With the holidays approaching it can be very trying on relationships… especially if you are in a relationship with someone making a go at being in recovery from drugs and alcohol. Most holiday gatherings are centered around alcohol and family – two things that are problems for most addicts. Having a roadmap to navigate this time of year is the key to keeping your relationship healthy and supporting your partner through recovery.
Here are our Top Five Tools to Surviving the Holidays with a Recovering Addict:
1. Speak How You Feel.
This sounds so easy and yet can be so hard when we are in love with someone who has an addictive personality. Communication is the foundation to every healthy relationship, so this essential step is crucial. Share your worries, your fears, your concerns from a place of responsibility – “I feel worried that…,” “I am scared that…”
Using “I” based language as opposed to “you” based language is the best way to avoid blaming or shaming your partner. Own your feelings. Take responsibility for them. This will leave room for your partner to take responsibility for their feelings.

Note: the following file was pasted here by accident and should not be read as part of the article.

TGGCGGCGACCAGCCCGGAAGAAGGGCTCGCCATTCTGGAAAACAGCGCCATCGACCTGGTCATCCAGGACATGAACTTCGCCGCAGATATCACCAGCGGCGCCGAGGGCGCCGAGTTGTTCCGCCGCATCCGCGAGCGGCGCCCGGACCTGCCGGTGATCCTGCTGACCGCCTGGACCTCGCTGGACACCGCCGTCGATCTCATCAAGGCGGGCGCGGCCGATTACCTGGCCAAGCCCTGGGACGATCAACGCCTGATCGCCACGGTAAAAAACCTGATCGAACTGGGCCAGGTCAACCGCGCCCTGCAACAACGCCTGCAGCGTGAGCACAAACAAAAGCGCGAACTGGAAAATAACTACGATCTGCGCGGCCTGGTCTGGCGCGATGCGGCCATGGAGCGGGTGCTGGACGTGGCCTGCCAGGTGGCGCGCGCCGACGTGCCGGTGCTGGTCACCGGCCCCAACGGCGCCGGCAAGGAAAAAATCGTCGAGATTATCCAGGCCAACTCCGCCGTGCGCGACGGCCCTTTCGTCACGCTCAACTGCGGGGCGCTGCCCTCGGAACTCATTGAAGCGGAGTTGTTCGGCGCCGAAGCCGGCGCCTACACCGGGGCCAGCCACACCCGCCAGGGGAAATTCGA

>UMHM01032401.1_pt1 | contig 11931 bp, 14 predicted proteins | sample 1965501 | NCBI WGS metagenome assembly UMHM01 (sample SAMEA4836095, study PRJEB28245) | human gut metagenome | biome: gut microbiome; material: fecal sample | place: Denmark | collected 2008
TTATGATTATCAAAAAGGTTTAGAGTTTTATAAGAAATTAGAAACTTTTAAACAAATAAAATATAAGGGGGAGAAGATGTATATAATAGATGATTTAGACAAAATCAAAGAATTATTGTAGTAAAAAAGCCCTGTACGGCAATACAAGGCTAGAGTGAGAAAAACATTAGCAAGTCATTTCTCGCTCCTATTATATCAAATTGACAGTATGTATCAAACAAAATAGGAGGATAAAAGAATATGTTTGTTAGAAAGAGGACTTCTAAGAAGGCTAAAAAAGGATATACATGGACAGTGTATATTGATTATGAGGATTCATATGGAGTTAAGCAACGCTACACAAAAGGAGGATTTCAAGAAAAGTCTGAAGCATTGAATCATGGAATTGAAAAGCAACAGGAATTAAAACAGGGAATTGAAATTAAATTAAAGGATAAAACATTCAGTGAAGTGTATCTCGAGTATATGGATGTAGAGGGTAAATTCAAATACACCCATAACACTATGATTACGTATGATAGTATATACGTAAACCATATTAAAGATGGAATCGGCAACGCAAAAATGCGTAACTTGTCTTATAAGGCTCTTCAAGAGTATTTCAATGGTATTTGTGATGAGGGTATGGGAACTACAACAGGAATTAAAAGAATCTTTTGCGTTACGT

Share your feelings as an example. Do not ask, “How are you feeling?” Let them share when they decide to do it on their own.
If worry comes up all the time and is pushed into anxiety, get yourself the help of a professional to deal with your own emotions. It is not your partner’s job to “make” you feel differently. How you feel belongs to you. Own it.
Trust does not occur on a dimmer switch. We either trust someone, or we don’t. When making a go at your relationship, particularly, when someone is in recovery it’s imperative that you give it everything you’ve got, so either you’re in or you’re out. No sitting on the fence.
If you are concerned about your partner’s ability to stay in recovery, and not relapse, make the deal-breaker LYING about their behavior, not whether they use. This is a great way to keep Trust alive in your relationship so that you can support your partner in their recovery completely.
Sharing a simple, “I believe in you” can work wonders, and you must mean it, don’t put on a show.
3. Inspire Your Partner to Connect.
Addiction occurs to avoid feeling some negative emotion. It is a coping method. Inspire your partner to connect with you, not to check out. A “Movie Night” is not a great way to inspire connection.
Instead, plan activities that inspire you and your partner to connect: Try a new restaurant, or stay in and have a meal blindfolded while being fed by your partner (then switch), go ice skating, or hiking, or watch a game together, or host a game night, etc.
It doesn’t have to be activities for just the two of you, however, plan something that you both enjoy, where you can have connection and share how much fun you had together at the end of the day and beyond.
4. Give Your Partner Space.